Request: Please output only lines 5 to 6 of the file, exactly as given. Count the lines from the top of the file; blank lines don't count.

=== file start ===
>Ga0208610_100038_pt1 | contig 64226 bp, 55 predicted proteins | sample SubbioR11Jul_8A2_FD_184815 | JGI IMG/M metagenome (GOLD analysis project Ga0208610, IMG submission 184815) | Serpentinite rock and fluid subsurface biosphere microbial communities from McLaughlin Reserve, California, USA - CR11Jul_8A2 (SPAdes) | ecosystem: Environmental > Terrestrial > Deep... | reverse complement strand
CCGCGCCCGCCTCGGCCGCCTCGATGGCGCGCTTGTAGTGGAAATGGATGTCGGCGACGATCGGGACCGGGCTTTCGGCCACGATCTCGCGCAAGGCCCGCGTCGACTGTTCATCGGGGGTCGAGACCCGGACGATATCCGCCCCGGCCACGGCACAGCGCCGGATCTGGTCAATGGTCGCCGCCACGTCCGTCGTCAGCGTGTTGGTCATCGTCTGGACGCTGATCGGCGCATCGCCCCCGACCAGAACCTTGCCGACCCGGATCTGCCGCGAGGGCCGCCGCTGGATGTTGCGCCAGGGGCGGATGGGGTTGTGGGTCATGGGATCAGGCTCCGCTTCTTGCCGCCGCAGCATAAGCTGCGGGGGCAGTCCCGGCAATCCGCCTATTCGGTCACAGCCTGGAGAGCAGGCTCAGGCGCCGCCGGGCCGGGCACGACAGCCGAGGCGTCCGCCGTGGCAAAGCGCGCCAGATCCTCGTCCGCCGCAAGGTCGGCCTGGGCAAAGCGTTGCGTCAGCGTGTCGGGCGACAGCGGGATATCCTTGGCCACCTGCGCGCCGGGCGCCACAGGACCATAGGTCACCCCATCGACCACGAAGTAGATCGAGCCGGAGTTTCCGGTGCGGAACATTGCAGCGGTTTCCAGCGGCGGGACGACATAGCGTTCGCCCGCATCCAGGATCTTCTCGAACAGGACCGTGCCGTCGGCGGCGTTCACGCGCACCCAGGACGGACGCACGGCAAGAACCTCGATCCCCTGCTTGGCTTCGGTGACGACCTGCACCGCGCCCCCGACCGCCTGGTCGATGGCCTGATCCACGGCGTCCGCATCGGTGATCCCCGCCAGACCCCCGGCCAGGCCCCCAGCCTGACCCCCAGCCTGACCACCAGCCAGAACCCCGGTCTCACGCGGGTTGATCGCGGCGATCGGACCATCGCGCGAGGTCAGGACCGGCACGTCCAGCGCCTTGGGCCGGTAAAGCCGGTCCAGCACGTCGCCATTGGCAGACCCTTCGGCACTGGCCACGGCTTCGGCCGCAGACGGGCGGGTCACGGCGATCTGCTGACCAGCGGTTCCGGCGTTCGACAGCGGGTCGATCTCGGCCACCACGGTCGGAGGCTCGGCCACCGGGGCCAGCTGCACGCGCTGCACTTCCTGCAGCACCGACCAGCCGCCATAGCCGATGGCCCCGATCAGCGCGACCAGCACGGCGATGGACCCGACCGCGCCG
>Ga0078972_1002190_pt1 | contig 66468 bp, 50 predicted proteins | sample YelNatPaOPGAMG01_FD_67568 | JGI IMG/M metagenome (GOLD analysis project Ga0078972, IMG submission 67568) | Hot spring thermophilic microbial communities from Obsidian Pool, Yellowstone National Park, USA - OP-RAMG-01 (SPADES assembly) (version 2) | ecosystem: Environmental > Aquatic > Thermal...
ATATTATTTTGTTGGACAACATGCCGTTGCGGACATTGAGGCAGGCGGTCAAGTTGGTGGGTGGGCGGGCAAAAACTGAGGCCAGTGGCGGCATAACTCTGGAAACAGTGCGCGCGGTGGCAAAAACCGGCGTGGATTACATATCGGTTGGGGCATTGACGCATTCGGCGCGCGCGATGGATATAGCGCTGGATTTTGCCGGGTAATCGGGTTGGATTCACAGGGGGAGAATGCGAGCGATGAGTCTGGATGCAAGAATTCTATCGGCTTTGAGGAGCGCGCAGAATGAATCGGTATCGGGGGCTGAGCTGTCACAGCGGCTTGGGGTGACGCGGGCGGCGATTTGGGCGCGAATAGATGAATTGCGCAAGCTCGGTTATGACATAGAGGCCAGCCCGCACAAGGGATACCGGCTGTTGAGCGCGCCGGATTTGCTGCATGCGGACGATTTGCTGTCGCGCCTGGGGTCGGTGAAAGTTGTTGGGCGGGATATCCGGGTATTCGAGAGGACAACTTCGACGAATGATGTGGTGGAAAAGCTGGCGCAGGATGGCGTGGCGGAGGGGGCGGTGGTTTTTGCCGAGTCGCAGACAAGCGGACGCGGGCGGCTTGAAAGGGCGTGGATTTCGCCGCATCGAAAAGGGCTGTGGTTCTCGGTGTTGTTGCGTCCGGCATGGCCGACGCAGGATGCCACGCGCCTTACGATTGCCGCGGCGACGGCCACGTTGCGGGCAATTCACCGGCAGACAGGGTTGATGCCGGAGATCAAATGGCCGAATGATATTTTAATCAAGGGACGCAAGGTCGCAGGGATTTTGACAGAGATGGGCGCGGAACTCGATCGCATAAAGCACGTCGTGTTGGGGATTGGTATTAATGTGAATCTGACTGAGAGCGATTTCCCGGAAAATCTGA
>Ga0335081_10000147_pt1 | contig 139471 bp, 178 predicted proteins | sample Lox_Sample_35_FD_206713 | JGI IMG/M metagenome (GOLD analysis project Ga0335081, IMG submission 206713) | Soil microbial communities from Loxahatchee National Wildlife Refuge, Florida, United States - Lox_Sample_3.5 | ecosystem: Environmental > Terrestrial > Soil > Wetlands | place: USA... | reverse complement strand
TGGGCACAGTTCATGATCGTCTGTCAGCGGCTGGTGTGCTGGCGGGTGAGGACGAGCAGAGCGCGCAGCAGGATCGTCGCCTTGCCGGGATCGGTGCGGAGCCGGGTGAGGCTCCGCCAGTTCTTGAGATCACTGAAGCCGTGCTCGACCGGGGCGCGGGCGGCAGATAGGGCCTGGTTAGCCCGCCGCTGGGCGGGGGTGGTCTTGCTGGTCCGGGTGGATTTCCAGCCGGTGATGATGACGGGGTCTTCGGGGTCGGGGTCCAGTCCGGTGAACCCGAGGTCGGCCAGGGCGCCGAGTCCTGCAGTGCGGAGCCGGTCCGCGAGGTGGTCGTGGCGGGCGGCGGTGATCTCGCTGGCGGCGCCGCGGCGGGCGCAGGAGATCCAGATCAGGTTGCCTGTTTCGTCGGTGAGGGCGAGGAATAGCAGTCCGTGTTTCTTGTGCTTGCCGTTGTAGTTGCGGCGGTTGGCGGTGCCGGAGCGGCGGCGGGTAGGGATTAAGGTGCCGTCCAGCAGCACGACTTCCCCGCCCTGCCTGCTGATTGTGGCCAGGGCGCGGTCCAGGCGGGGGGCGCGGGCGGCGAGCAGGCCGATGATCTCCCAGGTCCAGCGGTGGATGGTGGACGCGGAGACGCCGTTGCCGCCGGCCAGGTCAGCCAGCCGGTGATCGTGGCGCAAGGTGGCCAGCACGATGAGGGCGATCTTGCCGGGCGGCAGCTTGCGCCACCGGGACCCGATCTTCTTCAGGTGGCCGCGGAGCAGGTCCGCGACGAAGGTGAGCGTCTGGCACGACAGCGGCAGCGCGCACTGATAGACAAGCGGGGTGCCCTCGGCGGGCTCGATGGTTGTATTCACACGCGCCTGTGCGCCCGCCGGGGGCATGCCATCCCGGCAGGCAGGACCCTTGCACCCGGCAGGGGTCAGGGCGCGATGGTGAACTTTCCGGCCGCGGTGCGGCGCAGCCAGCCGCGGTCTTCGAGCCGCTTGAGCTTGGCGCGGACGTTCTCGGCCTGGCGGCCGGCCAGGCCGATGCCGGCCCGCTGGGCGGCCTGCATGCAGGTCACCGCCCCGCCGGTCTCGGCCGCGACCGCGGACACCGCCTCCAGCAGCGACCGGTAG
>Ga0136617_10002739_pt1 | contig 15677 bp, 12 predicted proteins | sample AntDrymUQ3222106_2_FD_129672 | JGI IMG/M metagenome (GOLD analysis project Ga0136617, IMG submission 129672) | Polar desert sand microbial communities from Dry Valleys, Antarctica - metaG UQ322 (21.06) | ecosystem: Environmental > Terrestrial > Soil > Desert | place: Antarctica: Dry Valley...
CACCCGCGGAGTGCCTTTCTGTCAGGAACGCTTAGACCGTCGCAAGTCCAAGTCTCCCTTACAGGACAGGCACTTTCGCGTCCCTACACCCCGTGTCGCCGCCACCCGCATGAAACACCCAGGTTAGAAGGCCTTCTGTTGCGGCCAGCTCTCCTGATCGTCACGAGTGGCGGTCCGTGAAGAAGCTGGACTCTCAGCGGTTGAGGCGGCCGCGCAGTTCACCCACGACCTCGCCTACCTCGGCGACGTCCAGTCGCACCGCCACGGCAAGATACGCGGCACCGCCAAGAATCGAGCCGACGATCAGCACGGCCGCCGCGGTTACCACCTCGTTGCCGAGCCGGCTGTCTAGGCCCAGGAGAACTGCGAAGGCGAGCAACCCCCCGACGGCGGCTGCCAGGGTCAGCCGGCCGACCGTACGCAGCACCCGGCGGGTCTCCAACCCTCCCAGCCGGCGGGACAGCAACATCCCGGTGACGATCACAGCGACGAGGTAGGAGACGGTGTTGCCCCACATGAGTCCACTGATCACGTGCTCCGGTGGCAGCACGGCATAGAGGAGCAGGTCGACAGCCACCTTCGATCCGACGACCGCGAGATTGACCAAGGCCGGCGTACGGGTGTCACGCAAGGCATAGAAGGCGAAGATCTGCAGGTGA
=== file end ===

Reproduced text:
>Ga0335081_10000147_pt1 | contig 139471 bp, 178 predicted proteins | sample Lox_Sample_35_FD_206713 | JGI IMG/M metagenome (GOLD analysis project Ga0335081, IMG submission 206713) | Soil microbial communities from Loxahatchee National Wildlife Refuge, Florida, United States - Lox_Sample_3.5 | ecosystem: Environmental > Terrestrial > Soil > Wetlands | place: USA... | reverse complement strand
TGGGCACAGTTCATGATCGTCTGTCAGCGGCTGGTGTGCTGGCGGGTGAGGACGAGCAGAGCGCGCAGCAGGATCGTCGCCTTGCCGGGATCGGTGCGGAGCCGGGTGAGGCTCCGCCAGTTCTTGAGATCACTGAAGCCGTGCTCGACCGGGGCGCGGGCGGCAGATAGGGCCTGGTTAGCCCGCCGCTGGGCGGGGGTGGTCTTGCTGGTCCGGGTGGATTTCCAGCCGGTGATGATGACGGGGTCTTCGGGGTCGGGGTCCAGTCCGGTGAACCCGAGGTCGGCCAGGGCGCCGAGTCCTGCAGTGCGGAGCCGGTCCGCGAGGTGGTCGTGGCGGGCGGCGGTGATCTCGCTGGCGGCGCCGCGGCGGGCGCAGGAGATCCAGATCAGGTTGCCTGTTTCGTCGGTGAGGGCGAGGAATAGCAGTCCGTGTTTCTTGTGCTTGCCGTTGTAGTTGCGGCGGTTGGCGGTGCCGGAGCGGCGGCGGGTAGGGATTAAGGTGCCGTCCAGCAGCACGACTTCCCCGCCCTGCCTGCTGATTGTGGCCAGGGCGCGGTCCAGGCGGGGGGCGCGGGCGGCGAGCAGGCCGATGATCTCCCAGGTCCAGCGGTGGATGGTGGACGCGGAGACGCCGTTGCCGCCGGCCAGGTCAGCCAGCCGGTGATCGTGGCGCAAGGTGGCCAGCACGATGAGGGCGATCTTGCCGGGCGGCAGCTTGCGCCACCGGGACCCGATCTTCTTCAGGTGGCCGCGGAGCAGGTCCGCGACGAAGGTGAGCGTCTGGCACGACAGCGGCAGCGCGCACTGATAGACAAGCGGGGTGCCCTCGGCGGGCTCGATGGTTGTATTCACACGCGCCTGTGCGCCCGCCGGGGGCATGCCATCCCGGCAGGCAGGACCCTTGCACCCGGCAGGGGTCAGGGCGCGATGGTGAACTTTCCGGCCGCGGTGCGGCGCAGCCAGCCGCGGTCTTCGAGCCGCTTGAGCTTGGCGCGGACGTTCTCGGCCTGGCGGCCGGCCAGGCCGATGCCGGCCCGCTGGGCGGCCTGCATGCAGGTCACCGCCCCGCCGGTCTCGGCCGCGACCGCGGACACCGCCTCCAGCAGCGACCGGTAG